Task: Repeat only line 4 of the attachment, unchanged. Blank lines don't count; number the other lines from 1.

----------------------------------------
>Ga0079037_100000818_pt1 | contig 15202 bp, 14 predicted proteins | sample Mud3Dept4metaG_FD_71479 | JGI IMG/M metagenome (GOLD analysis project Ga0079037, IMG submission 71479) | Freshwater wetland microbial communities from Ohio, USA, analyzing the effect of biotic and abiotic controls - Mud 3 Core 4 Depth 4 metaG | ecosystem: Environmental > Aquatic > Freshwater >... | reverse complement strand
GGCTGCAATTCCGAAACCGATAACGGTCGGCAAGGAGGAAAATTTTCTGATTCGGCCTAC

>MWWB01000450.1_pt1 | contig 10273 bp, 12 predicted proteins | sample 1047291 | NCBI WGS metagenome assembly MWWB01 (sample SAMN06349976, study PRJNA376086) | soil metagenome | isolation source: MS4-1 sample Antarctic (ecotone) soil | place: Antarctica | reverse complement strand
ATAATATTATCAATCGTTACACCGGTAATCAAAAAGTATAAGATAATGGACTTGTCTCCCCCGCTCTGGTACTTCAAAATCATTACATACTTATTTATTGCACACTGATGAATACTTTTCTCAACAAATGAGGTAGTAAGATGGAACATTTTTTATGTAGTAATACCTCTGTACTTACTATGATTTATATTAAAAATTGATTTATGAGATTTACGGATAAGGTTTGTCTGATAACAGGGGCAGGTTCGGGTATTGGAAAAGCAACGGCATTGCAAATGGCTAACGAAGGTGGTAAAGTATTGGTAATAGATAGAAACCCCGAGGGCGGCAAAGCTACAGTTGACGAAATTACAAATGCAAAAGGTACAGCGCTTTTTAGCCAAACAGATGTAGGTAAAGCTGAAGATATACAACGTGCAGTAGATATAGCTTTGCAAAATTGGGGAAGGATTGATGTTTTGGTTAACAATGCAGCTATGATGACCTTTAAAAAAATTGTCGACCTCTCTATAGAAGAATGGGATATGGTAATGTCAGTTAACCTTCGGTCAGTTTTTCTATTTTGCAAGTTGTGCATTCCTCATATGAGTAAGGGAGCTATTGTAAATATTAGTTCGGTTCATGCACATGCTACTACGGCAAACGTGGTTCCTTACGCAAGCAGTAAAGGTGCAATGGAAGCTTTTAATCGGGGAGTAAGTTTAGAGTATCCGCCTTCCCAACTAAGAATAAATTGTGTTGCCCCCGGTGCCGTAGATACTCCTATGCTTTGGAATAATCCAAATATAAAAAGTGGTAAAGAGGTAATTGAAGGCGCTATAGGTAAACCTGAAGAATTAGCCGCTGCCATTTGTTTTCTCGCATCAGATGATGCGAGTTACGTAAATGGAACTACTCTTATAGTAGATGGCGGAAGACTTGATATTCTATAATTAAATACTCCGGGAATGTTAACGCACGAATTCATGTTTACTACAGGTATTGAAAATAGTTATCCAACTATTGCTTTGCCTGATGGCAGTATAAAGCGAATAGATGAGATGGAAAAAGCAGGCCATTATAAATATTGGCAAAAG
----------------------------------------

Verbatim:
ATAATATTATCAATCGTTACACCGGTAATCAAAAAGTATAAGATAATGGACTTGTCTCCCCCGCTCTGGTACTTCAAAATCATTACATACTTATTTATTGCACACTGATGAATACTTTTCTCAACAAATGAGGTAGTAAGATGGAACATTTTTTATGTAGTAATACCTCTGTACTTACTATGATTTATATTAAAAATTGATTTATGAGATTTACGGATAAGGTTTGTCTGATAACAGGGGCAGGTTCGGGTATTGGAAAAGCAACGGCATTGCAAATGGCTAACGAAGGTGGTAAAGTATTGGTAATAGATAGAAACCCCGAGGGCGGCAAAGCTACAGTTGACGAAATTACAAATGCAAAAGGTACAGCGCTTTTTAGCCAAACAGATGTAGGTAAAGCTGAAGATATACAACGTGCAGTAGATATAGCTTTGCAAAATTGGGGAAGGATTGATGTTTTGGTTAACAATGCAGCTATGATGACCTTTAAAAAAATTGTCGACCTCTCTATAGAAGAATGGGATATGGTAATGTCAGTTAACCTTCGGTCAGTTTTTCTATTTTGCAAGTTGTGCATTCCTCATATGAGTAAGGGAGCTATTGTAAATATTAGTTCGGTTCATGCACATGCTACTACGGCAAACGTGGTTCCTTACGCAAGCAGTAAAGGTGCAATGGAAGCTTTTAATCGGGGAGTAAGTTTAGAGTATCCGCCTTCCCAACTAAGAATAAATTGTGTTGCCCCCGGTGCCGTAGATACTCCTATGCTTTGGAATAATCCAAATATAAAAAGTGGTAAAGAGGTAATTGAAGGCGCTATAGGTAAACCTGAAGAATTAGCCGCTGCCATTTGTTTTCTCGCATCAGATGATGCGAGTTACGTAAATGGAACTACTCTTATAGTAGATGGCGGAAGACTTGATATTCTATAATTAAATACTCCGGGAATGTTAACGCACGAATTCATGTTTACTACAGGTATTGAAAATAGTTATCCAACTATTGCTTTGCCTGATGGCAGTATAAAGCGAATAGATGAGATGGAAAAAGCAGGCCATTATAAATATTGGCAAAAG